Friederich: On the fringes, depending on the range of risk their client is comfortable with, advisors are adding more unconstrained strategies, both on the equity and bond spaces, but probably more so on the fixed income as of the last six months.

We’ve seen a lot of development in unconstrained bond funds, and a lot of requests for that in terms of mutual funds as well as the ETF strategies, because given interest rate levels and the environment in the fixed-income market, you can’t just buy and hold as you might have done historically. Other than unconstrained bond funds, are there other building blocks that advisors are looking for when it comes to ETFs and ETF portfolios?

Friederich: There’s a lot of product out there. I think folks have done a good job of listening to client demands. Beyond unconstrained bond funds, there’s demand for sort of multi-asset income strategies.

We have all these higher-yielding ETFs that advisors have been probably buying and choosing on their own, but now they don’t know which one to buy next, or which one to sell.

Now, there’re strategist managers who do all the tactical trading around to get to a yield target—say, 5 to 8 percent—while making sure to protect capital. They go to advisors and say, “You’re searching for yield. Here is our yield target.” These have been just as popular even with shorter track records. ETF strategists today command about $140 billion in assets, based on some estimates. It has grown relatively quickly. Is there anything unique about the growth of this segment?

Friederich: When I made the transition over to the strategist space two years ago, I wanted to make sure for my career that this is here to stay, and continue to grow. When I think about my generation and what they want in investing, it makes a lot of sense to see the growing demand for ETF solutions.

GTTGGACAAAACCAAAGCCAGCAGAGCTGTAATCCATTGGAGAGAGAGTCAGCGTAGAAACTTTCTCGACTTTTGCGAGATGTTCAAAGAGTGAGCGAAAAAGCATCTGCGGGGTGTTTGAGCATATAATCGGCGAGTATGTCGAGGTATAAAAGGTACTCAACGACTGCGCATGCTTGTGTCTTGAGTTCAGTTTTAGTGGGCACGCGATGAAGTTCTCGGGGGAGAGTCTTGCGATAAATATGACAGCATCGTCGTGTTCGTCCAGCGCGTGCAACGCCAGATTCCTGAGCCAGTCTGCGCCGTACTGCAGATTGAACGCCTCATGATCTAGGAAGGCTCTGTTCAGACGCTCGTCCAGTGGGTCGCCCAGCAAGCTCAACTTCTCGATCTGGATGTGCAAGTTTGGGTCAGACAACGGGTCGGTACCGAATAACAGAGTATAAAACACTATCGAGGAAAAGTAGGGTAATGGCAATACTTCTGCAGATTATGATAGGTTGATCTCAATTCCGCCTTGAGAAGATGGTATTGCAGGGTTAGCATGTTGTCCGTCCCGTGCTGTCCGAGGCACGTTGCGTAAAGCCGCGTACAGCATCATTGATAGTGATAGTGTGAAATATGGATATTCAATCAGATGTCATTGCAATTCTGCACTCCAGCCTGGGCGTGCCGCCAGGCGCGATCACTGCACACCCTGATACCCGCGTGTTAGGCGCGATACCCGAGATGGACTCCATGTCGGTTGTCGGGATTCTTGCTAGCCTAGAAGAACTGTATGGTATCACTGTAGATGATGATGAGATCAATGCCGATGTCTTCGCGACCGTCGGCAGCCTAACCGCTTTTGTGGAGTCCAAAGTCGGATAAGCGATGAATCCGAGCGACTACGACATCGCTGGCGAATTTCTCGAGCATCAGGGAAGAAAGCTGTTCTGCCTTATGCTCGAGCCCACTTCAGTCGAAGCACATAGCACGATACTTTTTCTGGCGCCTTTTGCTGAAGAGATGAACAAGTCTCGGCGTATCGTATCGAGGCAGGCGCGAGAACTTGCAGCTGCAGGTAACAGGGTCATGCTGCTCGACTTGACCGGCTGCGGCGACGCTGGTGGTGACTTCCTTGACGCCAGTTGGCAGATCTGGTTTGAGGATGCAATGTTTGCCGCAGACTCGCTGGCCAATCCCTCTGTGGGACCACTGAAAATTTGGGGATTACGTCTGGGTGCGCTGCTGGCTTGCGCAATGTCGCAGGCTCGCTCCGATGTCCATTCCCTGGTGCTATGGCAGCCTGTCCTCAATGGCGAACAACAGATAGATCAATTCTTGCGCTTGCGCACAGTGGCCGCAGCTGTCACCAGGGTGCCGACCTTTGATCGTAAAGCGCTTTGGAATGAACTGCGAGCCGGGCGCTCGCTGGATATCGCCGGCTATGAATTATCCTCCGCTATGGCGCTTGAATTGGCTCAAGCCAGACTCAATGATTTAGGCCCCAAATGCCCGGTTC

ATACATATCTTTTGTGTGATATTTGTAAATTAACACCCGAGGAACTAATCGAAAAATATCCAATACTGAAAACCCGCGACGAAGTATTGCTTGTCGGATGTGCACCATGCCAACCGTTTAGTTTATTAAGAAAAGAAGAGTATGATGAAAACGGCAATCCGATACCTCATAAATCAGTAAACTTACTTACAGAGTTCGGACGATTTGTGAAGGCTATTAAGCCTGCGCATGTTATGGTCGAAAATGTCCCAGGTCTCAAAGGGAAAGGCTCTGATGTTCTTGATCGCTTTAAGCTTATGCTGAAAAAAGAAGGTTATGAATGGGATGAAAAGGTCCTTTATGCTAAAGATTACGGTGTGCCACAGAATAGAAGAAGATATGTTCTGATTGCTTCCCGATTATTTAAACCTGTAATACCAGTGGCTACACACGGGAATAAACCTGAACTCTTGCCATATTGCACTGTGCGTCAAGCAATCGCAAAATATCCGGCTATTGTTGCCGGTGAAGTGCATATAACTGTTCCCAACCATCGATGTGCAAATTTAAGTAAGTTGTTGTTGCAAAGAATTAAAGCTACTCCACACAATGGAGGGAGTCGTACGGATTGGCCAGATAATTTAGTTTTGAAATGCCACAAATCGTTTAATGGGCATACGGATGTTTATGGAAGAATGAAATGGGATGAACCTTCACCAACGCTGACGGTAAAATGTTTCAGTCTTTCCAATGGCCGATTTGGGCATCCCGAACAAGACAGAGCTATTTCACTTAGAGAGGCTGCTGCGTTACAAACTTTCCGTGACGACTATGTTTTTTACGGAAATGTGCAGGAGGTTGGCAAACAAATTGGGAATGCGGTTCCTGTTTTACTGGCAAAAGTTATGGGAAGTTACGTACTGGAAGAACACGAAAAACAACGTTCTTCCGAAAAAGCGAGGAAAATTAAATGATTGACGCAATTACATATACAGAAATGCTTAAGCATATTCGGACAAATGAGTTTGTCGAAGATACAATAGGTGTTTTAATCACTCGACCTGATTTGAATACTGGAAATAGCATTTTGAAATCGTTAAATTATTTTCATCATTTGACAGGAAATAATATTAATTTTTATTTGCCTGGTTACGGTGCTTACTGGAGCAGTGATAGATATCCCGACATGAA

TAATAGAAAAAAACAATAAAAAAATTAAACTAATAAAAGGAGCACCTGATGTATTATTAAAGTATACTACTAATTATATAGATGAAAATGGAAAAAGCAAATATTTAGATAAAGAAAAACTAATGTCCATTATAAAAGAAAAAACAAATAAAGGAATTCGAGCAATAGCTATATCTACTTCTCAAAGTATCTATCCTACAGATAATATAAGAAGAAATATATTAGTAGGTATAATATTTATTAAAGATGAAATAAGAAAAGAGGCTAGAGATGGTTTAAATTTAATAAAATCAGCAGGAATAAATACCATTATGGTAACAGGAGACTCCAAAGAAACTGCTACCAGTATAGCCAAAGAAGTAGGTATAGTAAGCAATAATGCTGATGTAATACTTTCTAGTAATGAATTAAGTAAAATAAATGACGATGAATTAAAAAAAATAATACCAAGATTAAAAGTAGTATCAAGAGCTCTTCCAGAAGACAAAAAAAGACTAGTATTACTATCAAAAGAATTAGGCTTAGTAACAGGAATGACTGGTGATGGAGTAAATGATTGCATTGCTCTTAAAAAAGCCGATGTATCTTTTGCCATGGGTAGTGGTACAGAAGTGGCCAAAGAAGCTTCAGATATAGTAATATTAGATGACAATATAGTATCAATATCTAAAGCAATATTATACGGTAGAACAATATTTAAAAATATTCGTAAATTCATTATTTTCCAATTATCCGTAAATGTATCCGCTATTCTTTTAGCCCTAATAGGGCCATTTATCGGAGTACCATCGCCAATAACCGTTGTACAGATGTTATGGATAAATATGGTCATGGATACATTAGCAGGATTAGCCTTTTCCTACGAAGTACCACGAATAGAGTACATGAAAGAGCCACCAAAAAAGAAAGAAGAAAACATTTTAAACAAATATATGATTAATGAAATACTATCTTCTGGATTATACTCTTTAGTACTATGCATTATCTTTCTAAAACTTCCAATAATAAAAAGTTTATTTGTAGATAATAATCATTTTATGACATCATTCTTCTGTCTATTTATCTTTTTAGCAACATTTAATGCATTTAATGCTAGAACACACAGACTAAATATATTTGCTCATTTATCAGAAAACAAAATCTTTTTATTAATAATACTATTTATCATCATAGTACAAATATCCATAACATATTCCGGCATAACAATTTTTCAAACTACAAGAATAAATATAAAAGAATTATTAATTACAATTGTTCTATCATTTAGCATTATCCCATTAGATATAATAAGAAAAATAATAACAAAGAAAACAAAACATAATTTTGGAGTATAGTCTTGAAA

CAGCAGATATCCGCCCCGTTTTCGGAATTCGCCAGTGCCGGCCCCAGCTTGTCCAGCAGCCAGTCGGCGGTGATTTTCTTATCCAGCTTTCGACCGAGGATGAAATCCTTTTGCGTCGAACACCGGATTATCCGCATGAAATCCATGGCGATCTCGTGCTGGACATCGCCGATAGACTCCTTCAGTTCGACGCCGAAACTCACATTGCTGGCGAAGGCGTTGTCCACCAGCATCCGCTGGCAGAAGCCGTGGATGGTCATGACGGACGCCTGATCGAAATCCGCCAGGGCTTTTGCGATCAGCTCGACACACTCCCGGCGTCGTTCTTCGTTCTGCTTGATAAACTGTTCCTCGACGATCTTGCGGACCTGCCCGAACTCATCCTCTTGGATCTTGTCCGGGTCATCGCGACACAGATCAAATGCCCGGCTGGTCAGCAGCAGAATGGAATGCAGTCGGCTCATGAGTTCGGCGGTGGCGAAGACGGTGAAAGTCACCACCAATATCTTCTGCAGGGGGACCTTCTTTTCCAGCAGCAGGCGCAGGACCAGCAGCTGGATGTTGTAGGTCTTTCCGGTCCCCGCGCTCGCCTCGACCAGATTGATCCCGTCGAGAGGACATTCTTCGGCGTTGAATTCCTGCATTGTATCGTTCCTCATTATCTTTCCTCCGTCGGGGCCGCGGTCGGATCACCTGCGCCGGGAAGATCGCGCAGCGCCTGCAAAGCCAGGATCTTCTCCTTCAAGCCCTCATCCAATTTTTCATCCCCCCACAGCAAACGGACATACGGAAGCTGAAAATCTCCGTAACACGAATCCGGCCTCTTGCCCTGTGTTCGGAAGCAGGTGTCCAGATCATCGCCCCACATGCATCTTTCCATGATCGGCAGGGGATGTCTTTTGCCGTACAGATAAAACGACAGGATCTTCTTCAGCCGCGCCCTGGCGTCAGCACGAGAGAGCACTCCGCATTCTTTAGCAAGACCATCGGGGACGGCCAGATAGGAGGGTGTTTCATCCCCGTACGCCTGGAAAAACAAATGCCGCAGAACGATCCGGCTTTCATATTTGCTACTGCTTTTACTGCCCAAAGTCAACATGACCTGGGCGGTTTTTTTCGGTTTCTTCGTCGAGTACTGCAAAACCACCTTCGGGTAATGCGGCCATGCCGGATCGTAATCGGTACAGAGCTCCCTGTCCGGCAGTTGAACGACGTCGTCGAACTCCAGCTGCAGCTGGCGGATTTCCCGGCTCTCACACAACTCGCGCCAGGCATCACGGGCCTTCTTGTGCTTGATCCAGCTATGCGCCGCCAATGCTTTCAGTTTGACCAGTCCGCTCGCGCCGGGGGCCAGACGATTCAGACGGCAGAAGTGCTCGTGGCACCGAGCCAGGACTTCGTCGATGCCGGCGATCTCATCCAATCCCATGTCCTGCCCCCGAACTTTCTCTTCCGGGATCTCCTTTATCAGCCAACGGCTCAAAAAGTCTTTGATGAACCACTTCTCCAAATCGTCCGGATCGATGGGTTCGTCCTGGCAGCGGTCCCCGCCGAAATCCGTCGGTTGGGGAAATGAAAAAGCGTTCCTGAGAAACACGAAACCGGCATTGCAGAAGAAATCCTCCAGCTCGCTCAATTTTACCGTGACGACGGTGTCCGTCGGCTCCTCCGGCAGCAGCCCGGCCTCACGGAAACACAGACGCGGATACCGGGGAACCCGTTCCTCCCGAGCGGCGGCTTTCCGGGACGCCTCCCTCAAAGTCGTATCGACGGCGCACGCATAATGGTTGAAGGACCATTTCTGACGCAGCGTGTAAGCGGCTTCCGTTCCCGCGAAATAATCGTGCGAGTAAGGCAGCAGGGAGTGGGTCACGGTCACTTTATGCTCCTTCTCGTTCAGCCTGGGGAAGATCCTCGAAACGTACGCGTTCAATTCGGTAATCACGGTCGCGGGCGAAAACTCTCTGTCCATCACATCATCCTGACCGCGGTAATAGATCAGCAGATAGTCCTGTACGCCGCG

I’m from South Dakota. It’s definitely moving off of Wall Street to Main Street. People are wondering, “What are these ETF things?” And they don’t know enough to pick their own. It’s somewhat similar to what happened in the mutual fund industry.

My uncle was an advisor in the ’60s and ’70s. He was one of the old stock pickers, but then mutual funds came to market, and, to quote his own term, he “outsourced the stock picking to the mutual fund guys.”

We’re going from the mutual fund industry where the advisor used to do the asset allocation by buying all these funds together, to where the advisor is going to outsource it to the third-party strategist. That’s more scalable. It all allows advisors to grow their businesses because they have more time to focus on client relationships.

Our data show that advisors spend two days a week on investment-related tasks. Now they have two days a week to… Golf with clients?

Friederich: Exactly. Advisors love that. “Oh, I get a day to golf?” Yes, you get a day to build your business. And how else are you going to do it? You golf with your clients. If you’re in Colorado, you go skiing.

That’s where I think the newer generation of advisors is headed. They want what’s most efficient. They want technology, they want to outsource, they want to grow their business. It’s still early on in the game, and I think the mutual fund industry will be there, the traditional active will be there, but this is a nice—and growing—piece of the game. Are there any particular risks associated with ETF portfolios that are inherent to the ETF structure versus, say, a mutual fund portfolio?

Friederich: That’s a good question. I think the only risk is that there are a lot of different ETFs in the market now, and a lot of them are not plain vanilla, but activelike and factor investing ETFs.

To the end investor, if they’re going to start incorporating more of these active ETFs, these style-factor ETFs, lower-volatility ETFs, it’s extremely important to understand what you own so that they don’t end up with huge tilts in their portfolios they didn’t want. The risk is combining these strategic beta ETFs with traditional market-cap-weighted funds, and knowing how they’re going to act or react, the overlap of exposures.